Unfortunately, doing this correctly is not trivial. Too often, we use a descriptive word or phrase, like "hot" or "smooth glass", and think this is enough - but those are too generic, too vague. For example, saying a cup of coffee was hot isn't enough - how hot was it, how did the character experience that? Was it just hot enough, or dangerously, painfully hot? Did that first sip taste good, or burn the lining of the month and cause the drinker to spit the coffee out? There's no way just using the word "hot" can convey that - it doesn't evoke the experience.

I still believe one of the key assets of the successful writers (from Stephen King to Marcel Proust) is the ability to visualize the scene they are writing in great detail, to *live* that scene in their minds, then to put the important details down on the page to allow the reader to do the same. So keep working at this - when writing a scene, try to imagine exactly how thing seems, feel, smell, sound, to the characters involved. Then remember to put the most significant and evocative details down in writing (too often, we forget to write down what we are picturing, because of course, it's obvious to *us*!)

The submissions this week did a great job of trying (and often succeeding) to do this - even with the difficult constraint of having to fit all five senses into a few words (in our usual writing, we will ideally use all of the senses, but not necessarily all at once.) So, good work everyone!


Rhéal Nadeau's wrap-up
Posted on: February 17, 2004

I always enjoy running the "Involving the senses" exercises, and this week was no exception.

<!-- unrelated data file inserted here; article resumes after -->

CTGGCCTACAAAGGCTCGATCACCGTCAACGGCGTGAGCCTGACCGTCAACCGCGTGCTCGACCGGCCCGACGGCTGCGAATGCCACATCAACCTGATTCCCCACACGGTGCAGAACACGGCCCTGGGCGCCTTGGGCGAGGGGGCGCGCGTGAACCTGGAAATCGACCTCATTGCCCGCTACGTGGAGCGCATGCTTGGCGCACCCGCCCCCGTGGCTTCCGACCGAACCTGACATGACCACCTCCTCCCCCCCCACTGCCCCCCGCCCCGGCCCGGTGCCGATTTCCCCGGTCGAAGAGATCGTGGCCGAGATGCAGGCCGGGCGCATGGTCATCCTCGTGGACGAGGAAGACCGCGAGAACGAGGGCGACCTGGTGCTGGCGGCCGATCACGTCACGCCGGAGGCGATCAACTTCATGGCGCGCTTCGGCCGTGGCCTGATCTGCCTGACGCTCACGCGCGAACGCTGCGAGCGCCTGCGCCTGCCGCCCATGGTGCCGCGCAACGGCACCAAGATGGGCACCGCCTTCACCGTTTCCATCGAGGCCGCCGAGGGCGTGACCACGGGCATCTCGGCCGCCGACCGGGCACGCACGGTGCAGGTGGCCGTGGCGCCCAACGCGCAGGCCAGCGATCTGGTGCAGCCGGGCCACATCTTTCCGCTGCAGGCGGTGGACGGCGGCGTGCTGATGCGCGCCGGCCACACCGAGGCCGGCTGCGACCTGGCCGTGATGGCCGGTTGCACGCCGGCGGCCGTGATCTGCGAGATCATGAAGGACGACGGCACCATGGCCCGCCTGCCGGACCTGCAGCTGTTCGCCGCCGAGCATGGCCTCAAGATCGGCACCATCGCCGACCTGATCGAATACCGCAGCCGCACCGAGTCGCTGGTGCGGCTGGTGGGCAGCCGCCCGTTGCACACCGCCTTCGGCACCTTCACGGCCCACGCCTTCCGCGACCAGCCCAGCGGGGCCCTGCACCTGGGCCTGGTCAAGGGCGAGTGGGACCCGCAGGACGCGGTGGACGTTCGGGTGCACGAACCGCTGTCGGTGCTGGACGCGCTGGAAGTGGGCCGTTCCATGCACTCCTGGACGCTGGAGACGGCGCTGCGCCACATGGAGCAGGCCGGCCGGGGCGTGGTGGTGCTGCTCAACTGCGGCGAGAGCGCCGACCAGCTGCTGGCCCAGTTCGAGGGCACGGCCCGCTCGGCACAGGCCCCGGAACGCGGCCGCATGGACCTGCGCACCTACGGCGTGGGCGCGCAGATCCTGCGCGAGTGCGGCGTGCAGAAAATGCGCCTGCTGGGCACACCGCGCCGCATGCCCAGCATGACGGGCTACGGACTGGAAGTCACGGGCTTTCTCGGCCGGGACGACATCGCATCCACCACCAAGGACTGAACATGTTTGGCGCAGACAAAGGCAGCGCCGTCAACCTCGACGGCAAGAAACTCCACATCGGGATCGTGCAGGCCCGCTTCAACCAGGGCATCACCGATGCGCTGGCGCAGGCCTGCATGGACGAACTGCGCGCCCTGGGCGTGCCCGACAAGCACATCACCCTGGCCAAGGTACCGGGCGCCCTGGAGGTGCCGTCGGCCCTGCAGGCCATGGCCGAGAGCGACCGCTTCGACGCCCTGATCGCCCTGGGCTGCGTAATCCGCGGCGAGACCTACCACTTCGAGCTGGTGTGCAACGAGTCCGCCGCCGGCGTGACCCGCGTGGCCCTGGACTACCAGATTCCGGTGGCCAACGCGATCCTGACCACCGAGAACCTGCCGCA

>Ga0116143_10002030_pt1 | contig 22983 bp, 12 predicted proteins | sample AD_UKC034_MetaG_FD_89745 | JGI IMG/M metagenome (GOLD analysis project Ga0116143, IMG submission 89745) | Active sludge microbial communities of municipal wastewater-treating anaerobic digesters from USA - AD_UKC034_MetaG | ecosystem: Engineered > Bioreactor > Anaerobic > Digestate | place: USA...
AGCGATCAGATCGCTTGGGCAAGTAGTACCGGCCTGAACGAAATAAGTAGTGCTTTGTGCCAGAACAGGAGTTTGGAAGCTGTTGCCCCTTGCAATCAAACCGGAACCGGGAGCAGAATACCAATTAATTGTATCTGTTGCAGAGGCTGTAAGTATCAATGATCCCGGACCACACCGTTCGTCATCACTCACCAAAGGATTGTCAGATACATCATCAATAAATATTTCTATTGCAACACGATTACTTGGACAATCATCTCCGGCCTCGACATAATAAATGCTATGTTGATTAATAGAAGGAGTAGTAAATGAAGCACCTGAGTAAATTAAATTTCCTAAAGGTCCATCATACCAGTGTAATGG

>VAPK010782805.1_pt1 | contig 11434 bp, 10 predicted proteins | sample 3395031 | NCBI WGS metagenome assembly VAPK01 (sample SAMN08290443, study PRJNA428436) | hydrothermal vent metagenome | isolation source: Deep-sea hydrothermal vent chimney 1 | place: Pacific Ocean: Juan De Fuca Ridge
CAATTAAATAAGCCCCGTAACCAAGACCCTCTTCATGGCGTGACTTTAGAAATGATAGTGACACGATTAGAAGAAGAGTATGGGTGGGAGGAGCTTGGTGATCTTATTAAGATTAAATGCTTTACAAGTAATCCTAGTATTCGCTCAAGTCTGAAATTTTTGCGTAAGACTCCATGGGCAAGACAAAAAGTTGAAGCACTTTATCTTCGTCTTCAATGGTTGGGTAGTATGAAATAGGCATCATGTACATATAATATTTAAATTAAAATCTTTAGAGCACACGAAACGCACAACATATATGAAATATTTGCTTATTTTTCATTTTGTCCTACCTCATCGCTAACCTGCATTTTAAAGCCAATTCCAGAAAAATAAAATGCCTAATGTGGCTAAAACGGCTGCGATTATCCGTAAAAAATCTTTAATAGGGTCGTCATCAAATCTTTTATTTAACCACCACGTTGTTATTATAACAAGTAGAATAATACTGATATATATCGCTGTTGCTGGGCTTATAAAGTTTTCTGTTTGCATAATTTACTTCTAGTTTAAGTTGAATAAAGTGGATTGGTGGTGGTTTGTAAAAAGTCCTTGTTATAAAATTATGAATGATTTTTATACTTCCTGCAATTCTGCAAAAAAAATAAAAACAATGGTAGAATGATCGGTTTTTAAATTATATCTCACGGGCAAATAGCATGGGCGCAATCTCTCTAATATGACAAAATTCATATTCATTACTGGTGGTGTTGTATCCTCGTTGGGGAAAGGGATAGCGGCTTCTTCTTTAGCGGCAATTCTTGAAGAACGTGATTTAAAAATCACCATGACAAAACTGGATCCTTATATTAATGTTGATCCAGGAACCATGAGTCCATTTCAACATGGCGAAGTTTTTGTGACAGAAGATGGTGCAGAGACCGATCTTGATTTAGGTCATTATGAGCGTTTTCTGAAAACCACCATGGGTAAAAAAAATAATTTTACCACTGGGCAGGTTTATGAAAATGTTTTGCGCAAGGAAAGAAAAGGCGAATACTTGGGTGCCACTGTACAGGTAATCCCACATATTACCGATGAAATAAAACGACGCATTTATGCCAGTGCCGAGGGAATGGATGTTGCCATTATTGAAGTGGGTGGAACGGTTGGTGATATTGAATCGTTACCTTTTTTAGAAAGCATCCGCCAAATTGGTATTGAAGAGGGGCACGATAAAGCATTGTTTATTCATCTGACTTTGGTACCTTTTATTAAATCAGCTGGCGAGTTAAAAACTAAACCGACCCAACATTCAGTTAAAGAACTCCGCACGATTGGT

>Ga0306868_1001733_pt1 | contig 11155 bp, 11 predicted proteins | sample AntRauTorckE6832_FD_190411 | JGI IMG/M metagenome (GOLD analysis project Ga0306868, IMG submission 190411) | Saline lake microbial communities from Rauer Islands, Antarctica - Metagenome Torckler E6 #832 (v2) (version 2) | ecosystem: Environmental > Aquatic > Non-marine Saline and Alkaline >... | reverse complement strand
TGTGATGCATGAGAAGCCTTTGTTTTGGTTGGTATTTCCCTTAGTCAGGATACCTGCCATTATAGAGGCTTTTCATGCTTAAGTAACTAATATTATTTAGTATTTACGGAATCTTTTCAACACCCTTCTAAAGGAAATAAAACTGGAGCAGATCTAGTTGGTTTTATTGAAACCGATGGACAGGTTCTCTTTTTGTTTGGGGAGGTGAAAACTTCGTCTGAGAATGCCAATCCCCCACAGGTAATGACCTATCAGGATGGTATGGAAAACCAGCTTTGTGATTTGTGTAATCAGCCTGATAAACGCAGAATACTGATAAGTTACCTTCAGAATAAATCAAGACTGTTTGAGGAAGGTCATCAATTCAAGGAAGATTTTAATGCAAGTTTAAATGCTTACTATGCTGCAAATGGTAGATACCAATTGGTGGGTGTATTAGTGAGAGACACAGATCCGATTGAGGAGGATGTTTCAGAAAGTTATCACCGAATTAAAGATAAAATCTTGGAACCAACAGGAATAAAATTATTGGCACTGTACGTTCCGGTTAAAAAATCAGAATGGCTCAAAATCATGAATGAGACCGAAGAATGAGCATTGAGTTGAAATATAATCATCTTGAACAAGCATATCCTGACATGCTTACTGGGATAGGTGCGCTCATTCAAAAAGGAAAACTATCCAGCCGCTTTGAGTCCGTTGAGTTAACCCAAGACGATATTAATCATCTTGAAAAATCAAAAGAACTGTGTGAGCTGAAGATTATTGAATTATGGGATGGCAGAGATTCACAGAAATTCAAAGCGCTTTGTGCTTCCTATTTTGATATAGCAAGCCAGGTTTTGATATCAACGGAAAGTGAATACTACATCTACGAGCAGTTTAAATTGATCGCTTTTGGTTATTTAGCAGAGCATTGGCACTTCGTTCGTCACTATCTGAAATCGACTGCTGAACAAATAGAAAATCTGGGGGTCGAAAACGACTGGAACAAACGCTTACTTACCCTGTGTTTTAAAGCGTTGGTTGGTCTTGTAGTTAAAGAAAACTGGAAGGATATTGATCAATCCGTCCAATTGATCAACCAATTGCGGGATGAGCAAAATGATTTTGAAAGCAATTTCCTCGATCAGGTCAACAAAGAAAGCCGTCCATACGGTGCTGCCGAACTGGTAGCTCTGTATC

As always, the submissions and critiques allowed us to learn more about the opportunities, benefits, and pitfalls of using all the senses. Well done, it adds richness to the text and increases the reader's involvement with the characters.

I did observe how much the success of involving the senses depended on how it was tied with the main character's point of view. As an example, we can't just add the smell of flowers out of the blue - this will only work if that smell is meaningful to the character(s). For example, think of the difference between a woman receiving roses from a lover, and a mother smelling the flowers at her child's funeral...

Great work everyone - I look forward to running more "Involving the senses" exercises soon!


Rhéal Nadeau's wrap-up
Posted on: Sun, 16 Jan 2005

This is always one of my favourite exercises to run, for a number of reasons, and it always yields interesting results.

One of the things I noticed this week is how hard it is to involve all the senses in a short piece and not coming up with something that looks like it was forced. In our regular writing, of course, we'll have more room and more freedom to introduce various senses - but the key point of the lesson, I hope, is to remind us not to forget to do so!

I think it's also in the nature of the exercise that some of the submissions overdid it. Some submissions were so full of sensory detail as to be overwhelming; others relied too heavily on adjectives or labels, diluting the impact. To me, the submissions that worked best were the ones that relied on one or two concrete words to achieve the effect. In particular, the most successful submissions were the ones that described how the character perceived the sensory input, rather than describing those directly.

Everyone did do well, though, in various degrees, and I hope we've all been reminded of how much sensory details can add to our writing.


Web site created by Rhéal Nadeau and the administrators of the Internet Writing Workshop.
Modified by Gayle Surrette.